As part of the grand opening celebrations at Conestoga’s Waterloo campus on October 18, the college welcomed international guest Chef Maxime Moïse, instructor with the Institut Paul Bocuse in Lyon, France.
Conestoga President John Tibbits (left) and Chef Maxime Moïse met to formally sign the college's exclusive agreement with the Institut Paul Bocuse Worldwide Alliance.
During his visit to the college, Chef Moïse worked with students in the culinary labs and shared information about Conestoga’s partnership with the Institut and the study abroad opportunities it offers. He also met with Conestoga President John Tibbits to formally sign an agreement the college entered into last year. The exclusive agreement with the Institut Paul Bocuse Worldwide Alliance, the leading global network of education excellence for the culinary arts and hospitality trades, welcomes Conestoga as a member of the Alliance.
Founded in 2004, the Alliance connects institutions that share educational values and the common goal of promoting and developing the professions of culinary arts and hotel and restaurant management. Its 17 member institutions represent the world’s top hospitality management and culinary arts schools.
“We were grateful Chef Maxime could join us for our special grand opening, and meet with students and other college officials to discuss the Institut and the opportunities for collaboration it offers,” said Keith Müller, chair, School of Hospitality & Culinary Arts. “Conestoga’s membership in the Worldwide Alliance connects our culinary students to a global network, and through this partnership students can participate in a unique international experience that will allow them to improve skills, gain knowledge, and share their own cultures and customs.”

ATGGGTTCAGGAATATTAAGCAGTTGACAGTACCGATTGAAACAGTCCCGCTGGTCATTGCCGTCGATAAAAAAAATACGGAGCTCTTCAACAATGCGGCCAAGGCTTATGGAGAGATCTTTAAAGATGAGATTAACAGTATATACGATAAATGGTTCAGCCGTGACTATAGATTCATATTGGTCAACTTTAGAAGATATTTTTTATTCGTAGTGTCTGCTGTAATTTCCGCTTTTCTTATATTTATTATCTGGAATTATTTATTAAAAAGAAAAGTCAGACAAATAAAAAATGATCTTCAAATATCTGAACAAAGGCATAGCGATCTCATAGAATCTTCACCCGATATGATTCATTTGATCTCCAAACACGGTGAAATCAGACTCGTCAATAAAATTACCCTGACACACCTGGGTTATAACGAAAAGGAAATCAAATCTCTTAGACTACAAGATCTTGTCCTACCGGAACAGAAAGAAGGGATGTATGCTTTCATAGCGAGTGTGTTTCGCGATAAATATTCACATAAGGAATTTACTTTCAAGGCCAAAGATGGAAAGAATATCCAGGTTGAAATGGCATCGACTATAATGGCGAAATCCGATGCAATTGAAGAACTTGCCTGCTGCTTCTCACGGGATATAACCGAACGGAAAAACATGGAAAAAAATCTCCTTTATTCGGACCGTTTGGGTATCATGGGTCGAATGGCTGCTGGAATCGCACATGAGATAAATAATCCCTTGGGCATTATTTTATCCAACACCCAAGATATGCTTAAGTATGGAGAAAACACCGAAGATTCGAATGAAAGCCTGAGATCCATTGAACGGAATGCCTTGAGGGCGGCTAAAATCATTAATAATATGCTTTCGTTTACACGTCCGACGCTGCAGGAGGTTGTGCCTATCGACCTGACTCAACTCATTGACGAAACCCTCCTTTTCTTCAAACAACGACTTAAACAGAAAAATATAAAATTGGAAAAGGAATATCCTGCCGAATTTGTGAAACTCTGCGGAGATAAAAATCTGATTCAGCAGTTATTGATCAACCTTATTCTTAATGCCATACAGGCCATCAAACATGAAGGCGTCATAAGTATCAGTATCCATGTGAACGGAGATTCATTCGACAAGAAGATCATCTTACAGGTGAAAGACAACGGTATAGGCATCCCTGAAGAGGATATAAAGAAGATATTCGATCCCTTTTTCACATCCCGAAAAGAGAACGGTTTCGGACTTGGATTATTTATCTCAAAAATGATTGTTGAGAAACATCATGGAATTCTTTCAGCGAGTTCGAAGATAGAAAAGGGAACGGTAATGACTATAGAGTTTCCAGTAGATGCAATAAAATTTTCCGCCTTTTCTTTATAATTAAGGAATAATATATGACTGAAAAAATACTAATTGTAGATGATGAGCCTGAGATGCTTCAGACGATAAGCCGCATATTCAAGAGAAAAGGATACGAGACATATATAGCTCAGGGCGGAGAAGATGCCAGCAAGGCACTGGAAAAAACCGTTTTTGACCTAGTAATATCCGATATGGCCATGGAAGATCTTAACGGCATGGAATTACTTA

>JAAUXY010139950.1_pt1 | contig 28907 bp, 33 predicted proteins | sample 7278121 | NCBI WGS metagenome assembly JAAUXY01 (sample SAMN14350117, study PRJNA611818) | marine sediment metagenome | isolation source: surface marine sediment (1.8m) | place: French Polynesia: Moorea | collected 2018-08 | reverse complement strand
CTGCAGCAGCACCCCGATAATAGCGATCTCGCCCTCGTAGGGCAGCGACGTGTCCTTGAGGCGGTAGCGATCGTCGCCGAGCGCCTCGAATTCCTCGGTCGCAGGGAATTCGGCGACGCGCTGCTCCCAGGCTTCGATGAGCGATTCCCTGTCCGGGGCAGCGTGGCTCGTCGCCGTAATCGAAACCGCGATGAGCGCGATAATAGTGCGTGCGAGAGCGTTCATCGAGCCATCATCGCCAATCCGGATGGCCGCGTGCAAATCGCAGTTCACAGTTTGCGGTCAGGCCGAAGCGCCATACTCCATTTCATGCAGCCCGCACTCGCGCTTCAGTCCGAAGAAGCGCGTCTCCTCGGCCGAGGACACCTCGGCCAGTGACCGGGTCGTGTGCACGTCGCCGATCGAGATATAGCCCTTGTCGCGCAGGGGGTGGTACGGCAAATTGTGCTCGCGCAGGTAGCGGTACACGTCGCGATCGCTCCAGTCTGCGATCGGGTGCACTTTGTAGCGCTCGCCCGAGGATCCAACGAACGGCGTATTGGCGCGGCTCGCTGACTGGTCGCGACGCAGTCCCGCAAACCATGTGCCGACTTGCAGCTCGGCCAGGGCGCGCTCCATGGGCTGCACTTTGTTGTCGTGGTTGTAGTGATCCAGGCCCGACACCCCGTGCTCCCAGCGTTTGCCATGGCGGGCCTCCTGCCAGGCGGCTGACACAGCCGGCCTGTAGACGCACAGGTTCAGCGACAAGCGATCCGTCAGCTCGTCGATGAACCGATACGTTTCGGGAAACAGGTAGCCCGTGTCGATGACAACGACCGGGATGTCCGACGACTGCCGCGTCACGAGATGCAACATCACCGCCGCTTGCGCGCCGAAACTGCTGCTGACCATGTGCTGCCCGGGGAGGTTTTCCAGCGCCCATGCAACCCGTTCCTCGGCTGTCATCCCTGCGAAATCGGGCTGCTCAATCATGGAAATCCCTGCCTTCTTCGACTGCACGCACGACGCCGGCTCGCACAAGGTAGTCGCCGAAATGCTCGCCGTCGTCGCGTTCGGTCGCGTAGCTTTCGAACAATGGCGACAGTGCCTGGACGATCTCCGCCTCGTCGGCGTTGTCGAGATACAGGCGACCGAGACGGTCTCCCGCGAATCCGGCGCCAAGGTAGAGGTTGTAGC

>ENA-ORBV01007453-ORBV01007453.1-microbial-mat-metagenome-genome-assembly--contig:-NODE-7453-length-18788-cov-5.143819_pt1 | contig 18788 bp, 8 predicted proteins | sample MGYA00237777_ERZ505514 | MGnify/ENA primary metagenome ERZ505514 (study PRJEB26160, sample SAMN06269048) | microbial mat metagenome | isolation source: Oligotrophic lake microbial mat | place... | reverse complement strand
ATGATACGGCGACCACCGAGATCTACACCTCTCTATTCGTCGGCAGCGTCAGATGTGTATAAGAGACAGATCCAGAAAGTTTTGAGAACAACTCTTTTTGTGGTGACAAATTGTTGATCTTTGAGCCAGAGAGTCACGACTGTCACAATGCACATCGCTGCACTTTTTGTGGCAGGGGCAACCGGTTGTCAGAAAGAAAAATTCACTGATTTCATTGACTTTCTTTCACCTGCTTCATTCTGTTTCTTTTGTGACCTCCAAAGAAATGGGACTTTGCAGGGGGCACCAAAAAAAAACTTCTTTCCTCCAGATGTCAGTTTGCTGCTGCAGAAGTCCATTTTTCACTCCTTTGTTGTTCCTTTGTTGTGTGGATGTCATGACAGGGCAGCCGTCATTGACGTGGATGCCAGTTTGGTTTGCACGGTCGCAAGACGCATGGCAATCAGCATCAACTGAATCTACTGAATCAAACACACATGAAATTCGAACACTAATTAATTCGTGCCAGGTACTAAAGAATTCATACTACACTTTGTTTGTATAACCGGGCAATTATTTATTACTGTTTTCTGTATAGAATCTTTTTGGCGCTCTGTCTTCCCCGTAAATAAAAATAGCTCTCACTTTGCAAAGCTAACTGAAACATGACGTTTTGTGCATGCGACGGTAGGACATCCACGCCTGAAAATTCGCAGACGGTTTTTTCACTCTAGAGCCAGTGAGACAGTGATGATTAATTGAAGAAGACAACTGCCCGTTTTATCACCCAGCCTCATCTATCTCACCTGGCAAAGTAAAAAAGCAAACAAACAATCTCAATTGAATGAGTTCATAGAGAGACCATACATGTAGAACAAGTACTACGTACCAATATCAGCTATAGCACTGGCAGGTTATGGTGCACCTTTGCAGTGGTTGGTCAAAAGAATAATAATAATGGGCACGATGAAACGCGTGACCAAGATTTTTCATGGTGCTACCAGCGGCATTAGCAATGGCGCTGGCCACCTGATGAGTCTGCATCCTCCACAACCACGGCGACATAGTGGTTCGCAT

Conestoga is currently the only Canadian member of the Alliance which provides culinary students at the college an opportunity to participate in an exclusive 14-week training program at the Institut. The program welcomes 70 students annually and includes hands-on practical lessons in cooking, pastry and bread making, and restaurant service as well as theoretical lessons focused on the history of French gastronomy.
Conestoga graduate Taylor Martin and Culinary Management co-op student Chris Bisson have already participated in the program, and Müller said at least another four students will attend this spring. Müller is also exploring partnership opportunities with the Institut for students studying hotel and restaurant management at the college, and noted that membership in the Alliance offers additional pathways for culinary students to complete a Bachelor’s degree in Culinary Management as well as a Master’s degree in Culinary Leadership & Innovation.
Conestoga’s School of Hospitality & Culinary Arts is a leader in culinary and hospitality programming that prepares students for successful careers in Canada’s dynamic tourism industry. Following a $58 million campus expansion at Conestoga’s John W. Tibbits campus in Waterloo, students now have access to state-of-the-art culinary skills labs and a new full-service student-run campus restaurant.